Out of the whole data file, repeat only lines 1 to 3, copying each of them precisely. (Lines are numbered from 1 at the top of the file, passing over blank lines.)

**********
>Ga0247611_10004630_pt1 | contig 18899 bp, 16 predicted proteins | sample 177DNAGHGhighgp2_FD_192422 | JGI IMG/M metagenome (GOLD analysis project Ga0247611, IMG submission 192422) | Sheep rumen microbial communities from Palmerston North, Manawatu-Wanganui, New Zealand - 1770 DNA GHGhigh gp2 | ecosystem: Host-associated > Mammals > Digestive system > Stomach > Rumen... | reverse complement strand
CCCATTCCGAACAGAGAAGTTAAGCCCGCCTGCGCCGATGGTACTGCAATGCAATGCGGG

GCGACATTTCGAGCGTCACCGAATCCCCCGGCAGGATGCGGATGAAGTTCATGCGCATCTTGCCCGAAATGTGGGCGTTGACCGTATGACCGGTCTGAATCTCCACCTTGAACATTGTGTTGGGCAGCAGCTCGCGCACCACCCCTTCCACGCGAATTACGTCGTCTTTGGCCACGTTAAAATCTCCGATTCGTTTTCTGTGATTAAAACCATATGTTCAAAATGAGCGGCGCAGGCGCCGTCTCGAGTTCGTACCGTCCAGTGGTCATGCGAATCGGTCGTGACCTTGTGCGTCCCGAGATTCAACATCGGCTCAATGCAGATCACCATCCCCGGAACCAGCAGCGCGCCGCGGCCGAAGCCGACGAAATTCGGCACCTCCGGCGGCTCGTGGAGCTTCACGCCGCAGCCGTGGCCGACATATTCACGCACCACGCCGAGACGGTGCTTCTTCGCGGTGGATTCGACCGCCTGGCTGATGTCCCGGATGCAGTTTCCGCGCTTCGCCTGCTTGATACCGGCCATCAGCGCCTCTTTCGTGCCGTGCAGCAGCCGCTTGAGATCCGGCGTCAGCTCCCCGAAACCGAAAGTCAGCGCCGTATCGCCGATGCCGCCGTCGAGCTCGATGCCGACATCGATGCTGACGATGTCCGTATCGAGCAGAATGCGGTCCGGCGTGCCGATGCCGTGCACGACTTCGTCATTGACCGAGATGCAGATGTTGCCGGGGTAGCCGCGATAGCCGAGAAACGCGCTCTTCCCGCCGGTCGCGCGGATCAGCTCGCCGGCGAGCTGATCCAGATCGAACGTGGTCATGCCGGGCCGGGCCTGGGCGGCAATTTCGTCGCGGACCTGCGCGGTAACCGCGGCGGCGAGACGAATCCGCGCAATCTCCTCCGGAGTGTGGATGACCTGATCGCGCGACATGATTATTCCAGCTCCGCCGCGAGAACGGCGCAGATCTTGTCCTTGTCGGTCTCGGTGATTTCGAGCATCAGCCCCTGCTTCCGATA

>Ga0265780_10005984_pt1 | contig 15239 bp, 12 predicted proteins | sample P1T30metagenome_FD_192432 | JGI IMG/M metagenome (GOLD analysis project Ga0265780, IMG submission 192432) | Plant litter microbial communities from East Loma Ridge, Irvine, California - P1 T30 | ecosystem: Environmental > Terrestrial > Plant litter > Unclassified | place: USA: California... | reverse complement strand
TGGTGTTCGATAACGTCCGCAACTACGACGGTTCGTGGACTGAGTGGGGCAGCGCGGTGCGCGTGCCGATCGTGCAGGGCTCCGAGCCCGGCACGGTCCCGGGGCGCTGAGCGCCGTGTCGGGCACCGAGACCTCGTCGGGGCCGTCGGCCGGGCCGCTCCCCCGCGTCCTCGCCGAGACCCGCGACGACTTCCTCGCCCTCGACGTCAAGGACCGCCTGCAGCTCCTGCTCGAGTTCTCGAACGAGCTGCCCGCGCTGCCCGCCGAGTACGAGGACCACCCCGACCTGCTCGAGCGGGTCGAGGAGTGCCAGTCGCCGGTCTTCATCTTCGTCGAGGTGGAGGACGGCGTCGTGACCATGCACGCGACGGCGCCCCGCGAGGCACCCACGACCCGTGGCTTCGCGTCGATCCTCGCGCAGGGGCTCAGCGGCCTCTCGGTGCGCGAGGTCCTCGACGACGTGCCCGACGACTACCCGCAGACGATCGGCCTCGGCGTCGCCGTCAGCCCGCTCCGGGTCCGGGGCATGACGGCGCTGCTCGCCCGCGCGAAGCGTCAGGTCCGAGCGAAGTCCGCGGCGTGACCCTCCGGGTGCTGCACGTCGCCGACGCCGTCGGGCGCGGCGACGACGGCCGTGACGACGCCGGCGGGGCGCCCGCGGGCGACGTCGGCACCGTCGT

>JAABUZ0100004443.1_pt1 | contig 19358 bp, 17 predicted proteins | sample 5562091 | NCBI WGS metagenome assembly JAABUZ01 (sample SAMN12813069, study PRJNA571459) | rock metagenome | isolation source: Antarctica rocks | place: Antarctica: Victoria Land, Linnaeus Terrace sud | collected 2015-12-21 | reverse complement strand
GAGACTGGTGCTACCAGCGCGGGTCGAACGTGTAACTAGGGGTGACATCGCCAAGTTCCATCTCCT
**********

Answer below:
>Ga0247611_10004630_pt1 | contig 18899 bp, 16 predicted proteins | sample 177DNAGHGhighgp2_FD_192422 | JGI IMG/M metagenome (GOLD analysis project Ga0247611, IMG submission 192422) | Sheep rumen microbial communities from Palmerston North, Manawatu-Wanganui, New Zealand - 1770 DNA GHGhigh gp2 | ecosystem: Host-associated > Mammals > Digestive system > Stomach > Rumen... | reverse complement strand
CCCATTCCGAACAGAGAAGTTAAGCCCGCCTGCGCCGATGGTACTGCAATGCAATGCGGG

GCGACATTTCGAGCGTCACCGAATCCCCCGGCAGGATGCGGATGAAGTTCATGCGCATCTTGCCCGAAATGTGGGCGTTGACCGTATGACCGGTCTGAATCTCCACCTTGAACATTGTGTTGGGCAGCAGCTCGCGCACCACCCCTTCCACGCGAATTACGTCGTCTTTGGCCACGTTAAAATCTCCGATTCGTTTTCTGTGATTAAAACCATATGTTCAAAATGAGCGGCGCAGGCGCCGTCTCGAGTTCGTACCGTCCAGTGGTCATGCGAATCGGTCGTGACCTTGTGCGTCCCGAGATTCAACATCGGCTCAATGCAGATCACCATCCCCGGAACCAGCAGCGCGCCGCGGCCGAAGCCGACGAAATTCGGCACCTCCGGCGGCTCGTGGAGCTTCACGCCGCAGCCGTGGCCGACATATTCACGCACCACGCCGAGACGGTGCTTCTTCGCGGTGGATTCGACCGCCTGGCTGATGTCCCGGATGCAGTTTCCGCGCTTCGCCTGCTTGATACCGGCCATCAGCGCCTCTTTCGTGCCGTGCAGCAGCCGCTTGAGATCCGGCGTCAGCTCCCCGAAACCGAAAGTCAGCGCCGTATCGCCGATGCCGCCGTCGAGCTCGATGCCGACATCGATGCTGACGATGTCCGTATCGAGCAGAATGCGGTCCGGCGTGCCGATGCCGTGCACGACTTCGTCATTGACCGAGATGCAGATGTTGCCGGGGTAGCCGCGATAGCCGAGAAACGCGCTCTTCCCGCCGGTCGCGCGGATCAGCTCGCCGGCGAGCTGATCCAGATCGAACGTGGTCATGCCGGGCCGGGCCTGGGCGGCAATTTCGTCGCGGACCTGCGCGGTAACCGCGGCGGCGAGACGAATCCGCGCAATCTCCTCCGGAGTGTGGATGACCTGATCGCGCGACATGATTATTCCAGCTCCGCCGCGAGAACGGCGCAGATCTTGTCCTTGTCGGTCTCGGTGATTTCGAGCATCAGCCCCTGCTTCCGATA